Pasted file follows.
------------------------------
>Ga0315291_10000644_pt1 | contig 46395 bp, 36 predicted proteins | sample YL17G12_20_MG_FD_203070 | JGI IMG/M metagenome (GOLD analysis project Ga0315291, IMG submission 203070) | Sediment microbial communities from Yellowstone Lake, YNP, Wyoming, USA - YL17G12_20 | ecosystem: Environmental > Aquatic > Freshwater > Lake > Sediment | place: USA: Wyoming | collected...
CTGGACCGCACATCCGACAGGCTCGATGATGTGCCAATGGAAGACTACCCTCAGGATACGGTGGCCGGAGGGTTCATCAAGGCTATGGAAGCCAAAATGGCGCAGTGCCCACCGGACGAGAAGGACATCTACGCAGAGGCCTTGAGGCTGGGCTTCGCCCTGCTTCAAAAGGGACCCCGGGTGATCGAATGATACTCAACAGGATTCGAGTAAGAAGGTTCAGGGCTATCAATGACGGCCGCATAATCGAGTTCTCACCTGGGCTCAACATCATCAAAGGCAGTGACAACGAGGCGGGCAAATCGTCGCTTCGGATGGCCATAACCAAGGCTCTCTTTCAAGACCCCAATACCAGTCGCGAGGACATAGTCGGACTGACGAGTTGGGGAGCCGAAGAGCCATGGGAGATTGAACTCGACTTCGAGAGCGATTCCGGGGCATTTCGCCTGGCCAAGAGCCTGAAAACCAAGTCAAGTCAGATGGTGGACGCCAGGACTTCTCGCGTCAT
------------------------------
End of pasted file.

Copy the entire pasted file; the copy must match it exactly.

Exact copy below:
>Ga0315291_10000644_pt1 | contig 46395 bp, 36 predicted proteins | sample YL17G12_20_MG_FD_203070 | JGI IMG/M metagenome (GOLD analysis project Ga0315291, IMG submission 203070) | Sediment microbial communities from Yellowstone Lake, YNP, Wyoming, USA - YL17G12_20 | ecosystem: Environmental > Aquatic > Freshwater > Lake > Sediment | place: USA: Wyoming | collected...
CTGGACCGCACATCCGACAGGCTCGATGATGTGCCAATGGAAGACTACCCTCAGGATACGGTGGCCGGAGGGTTCATCAAGGCTATGGAAGCCAAAATGGCGCAGTGCCCACCGGACGAGAAGGACATCTACGCAGAGGCCTTGAGGCTGGGCTTCGCCCTGCTTCAAAAGGGACCCCGGGTGATCGAATGATACTCAACAGGATTCGAGTAAGAAGGTTCAGGGCTATCAATGACGGCCGCATAATCGAGTTCTCACCTGGGCTCAACATCATCAAAGGCAGTGACAACGAGGCGGGCAAATCGTCGCTTCGGATGGCCATAACCAAGGCTCTCTTTCAAGACCCCAATACCAGTCGCGAGGACATAGTCGGACTGACGAGTTGGGGAGCCGAAGAGCCATGGGAGATTGAACTCGACTTCGAGAGCGATTCCGGGGCATTTCGCCTGGCCAAGAGCCTGAAAACCAAGTCAAGTCAGATGGTGGACGCCAGGACTTCTCGCGTCAT